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1

Old question, but I want to add to the answer... Assuming the music is tonal or in a key, I suggest analyzing the notes of a melody in four ways: rhythm - metric placement harmony - note relative to the chord (if a the melody is accompanied) tonality - relative to the key (or tonal center if perhaps the music isn't clear cut major/minor key) interval - ...


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One of the other answers gives a mixture of traditional ornaments like trill and mordent along with "passing tones." It's a nice list, but "passing tones" are only one type of "non-chord tone" (NCT) and I think a fuller list of NCT's should be given: Passing Tones Neighbor Note Suspension Anticipation Appoggiatura Escape tone Cambiata (or changing tones) ...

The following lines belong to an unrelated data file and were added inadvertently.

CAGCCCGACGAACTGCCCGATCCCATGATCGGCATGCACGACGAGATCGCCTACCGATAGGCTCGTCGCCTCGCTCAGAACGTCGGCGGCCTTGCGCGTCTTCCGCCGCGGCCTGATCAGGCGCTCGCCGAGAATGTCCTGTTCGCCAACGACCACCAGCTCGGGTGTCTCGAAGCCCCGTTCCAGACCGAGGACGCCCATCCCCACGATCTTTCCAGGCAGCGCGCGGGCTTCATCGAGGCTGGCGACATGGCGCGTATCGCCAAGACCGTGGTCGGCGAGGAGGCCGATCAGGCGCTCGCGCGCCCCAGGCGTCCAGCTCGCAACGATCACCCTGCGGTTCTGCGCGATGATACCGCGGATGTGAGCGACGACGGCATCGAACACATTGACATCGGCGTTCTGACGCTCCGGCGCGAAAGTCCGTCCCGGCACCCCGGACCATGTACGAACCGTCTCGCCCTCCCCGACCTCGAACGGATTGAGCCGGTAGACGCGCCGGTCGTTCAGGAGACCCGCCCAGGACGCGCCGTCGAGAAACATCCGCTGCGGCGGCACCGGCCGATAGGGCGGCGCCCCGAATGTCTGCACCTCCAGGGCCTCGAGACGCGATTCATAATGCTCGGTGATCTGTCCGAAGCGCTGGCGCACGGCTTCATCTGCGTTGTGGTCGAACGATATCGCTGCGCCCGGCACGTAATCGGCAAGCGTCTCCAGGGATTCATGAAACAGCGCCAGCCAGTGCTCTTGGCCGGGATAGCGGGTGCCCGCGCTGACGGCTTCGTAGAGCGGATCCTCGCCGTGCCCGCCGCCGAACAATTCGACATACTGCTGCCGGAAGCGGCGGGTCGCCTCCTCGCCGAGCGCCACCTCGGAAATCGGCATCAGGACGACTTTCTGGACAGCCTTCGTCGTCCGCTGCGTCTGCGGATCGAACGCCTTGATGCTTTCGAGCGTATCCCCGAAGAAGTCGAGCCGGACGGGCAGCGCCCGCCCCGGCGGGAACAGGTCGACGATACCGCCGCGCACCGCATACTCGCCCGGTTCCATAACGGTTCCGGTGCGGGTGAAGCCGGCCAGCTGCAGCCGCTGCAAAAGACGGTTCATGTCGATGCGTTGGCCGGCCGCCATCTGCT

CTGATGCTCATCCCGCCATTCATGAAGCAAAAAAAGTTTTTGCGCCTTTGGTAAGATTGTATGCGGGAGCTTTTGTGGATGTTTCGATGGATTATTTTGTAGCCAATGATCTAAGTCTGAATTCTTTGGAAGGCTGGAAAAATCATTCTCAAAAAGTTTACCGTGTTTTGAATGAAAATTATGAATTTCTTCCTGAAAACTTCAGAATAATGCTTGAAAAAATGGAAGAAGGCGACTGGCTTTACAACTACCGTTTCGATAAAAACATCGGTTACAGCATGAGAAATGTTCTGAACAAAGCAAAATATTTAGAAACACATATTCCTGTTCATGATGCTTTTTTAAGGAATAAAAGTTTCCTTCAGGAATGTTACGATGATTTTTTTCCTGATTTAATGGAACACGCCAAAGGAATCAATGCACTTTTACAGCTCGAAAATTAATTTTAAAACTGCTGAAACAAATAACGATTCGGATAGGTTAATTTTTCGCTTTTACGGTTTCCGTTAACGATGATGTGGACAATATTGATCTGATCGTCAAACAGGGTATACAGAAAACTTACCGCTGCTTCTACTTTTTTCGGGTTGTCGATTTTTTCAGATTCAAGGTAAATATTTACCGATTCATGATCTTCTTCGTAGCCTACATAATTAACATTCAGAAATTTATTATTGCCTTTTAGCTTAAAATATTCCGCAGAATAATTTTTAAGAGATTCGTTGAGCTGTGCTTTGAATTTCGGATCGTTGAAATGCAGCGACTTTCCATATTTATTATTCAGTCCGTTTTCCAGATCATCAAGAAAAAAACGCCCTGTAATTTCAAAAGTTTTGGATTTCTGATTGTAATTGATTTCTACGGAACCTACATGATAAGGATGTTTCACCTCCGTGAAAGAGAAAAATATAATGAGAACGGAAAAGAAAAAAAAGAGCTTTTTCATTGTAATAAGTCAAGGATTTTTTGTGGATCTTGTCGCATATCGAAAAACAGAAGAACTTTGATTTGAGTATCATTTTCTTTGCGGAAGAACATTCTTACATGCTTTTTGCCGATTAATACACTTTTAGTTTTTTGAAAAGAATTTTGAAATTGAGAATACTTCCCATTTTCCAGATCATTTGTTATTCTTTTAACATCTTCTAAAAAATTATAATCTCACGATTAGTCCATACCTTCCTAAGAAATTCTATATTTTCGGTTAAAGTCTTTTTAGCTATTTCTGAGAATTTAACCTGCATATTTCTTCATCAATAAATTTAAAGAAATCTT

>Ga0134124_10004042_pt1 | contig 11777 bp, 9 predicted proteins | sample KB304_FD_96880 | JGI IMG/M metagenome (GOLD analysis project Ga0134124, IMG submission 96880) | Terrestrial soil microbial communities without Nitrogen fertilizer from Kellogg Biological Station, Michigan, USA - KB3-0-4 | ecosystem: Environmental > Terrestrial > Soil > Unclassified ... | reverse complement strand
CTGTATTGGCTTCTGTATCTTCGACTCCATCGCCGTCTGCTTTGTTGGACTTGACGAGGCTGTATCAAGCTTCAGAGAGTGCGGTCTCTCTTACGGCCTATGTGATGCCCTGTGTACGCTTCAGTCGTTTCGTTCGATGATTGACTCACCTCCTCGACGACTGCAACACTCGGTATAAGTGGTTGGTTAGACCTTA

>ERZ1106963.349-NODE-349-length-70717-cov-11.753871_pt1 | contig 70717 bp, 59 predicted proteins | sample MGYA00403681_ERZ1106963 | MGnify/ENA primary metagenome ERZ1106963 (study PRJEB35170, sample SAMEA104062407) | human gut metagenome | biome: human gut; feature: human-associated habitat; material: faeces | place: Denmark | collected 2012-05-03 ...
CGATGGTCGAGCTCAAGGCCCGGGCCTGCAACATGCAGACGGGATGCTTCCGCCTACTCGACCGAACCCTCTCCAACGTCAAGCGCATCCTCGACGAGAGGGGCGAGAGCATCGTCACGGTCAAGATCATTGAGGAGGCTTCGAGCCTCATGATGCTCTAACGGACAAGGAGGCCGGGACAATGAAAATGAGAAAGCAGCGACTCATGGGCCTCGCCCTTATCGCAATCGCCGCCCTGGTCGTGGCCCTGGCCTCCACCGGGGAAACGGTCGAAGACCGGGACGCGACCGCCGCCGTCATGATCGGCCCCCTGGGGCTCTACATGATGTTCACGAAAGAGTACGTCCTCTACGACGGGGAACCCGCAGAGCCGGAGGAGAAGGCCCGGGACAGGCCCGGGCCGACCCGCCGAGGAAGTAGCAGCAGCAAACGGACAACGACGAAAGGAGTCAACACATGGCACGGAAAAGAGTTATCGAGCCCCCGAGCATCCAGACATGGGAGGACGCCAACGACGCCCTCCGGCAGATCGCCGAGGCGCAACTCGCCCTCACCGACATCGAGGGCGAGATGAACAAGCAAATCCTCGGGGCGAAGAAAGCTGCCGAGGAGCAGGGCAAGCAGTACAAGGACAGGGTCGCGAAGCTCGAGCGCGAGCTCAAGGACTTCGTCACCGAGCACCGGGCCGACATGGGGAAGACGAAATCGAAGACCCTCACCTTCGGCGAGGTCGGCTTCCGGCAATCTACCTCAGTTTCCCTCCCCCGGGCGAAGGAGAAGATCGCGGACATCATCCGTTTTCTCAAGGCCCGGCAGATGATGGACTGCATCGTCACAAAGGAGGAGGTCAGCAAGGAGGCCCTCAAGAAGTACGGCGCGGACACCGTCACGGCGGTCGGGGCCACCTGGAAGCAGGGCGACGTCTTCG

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I know this thread is old, but for people who find it via Google I want to add this article. It is fairly easy to read (theory-wise) and well researched. David Temperley, The Melodic-Harmonic Divorce in Rock http://theory.esm.rochester.edu/temperley/papers/temperley-pm07.pdf The gist of the paper is rock music has two melodic modes: one where the melody ...


3

From a "classical" perspective... I think you can find a lot of material on melody, but it won't be as neatly codified or as conveniently labeled as things are with modern harmony teaching. Maybe historic resources offer better insight into melody but aren't as codified as modern roman numeral analysis or Schenkerian analysis. Personally, I don't think this ...


1

You're asking about re-arranging the music and that is an artistic process, which no one else can tell you how to do precisely. If you're not sure where to begin, then: Learn to play the song that you want to re-arrange in the original style. Learn to play several songs in the style that you want to change the original song into. Get your beat going, then ...



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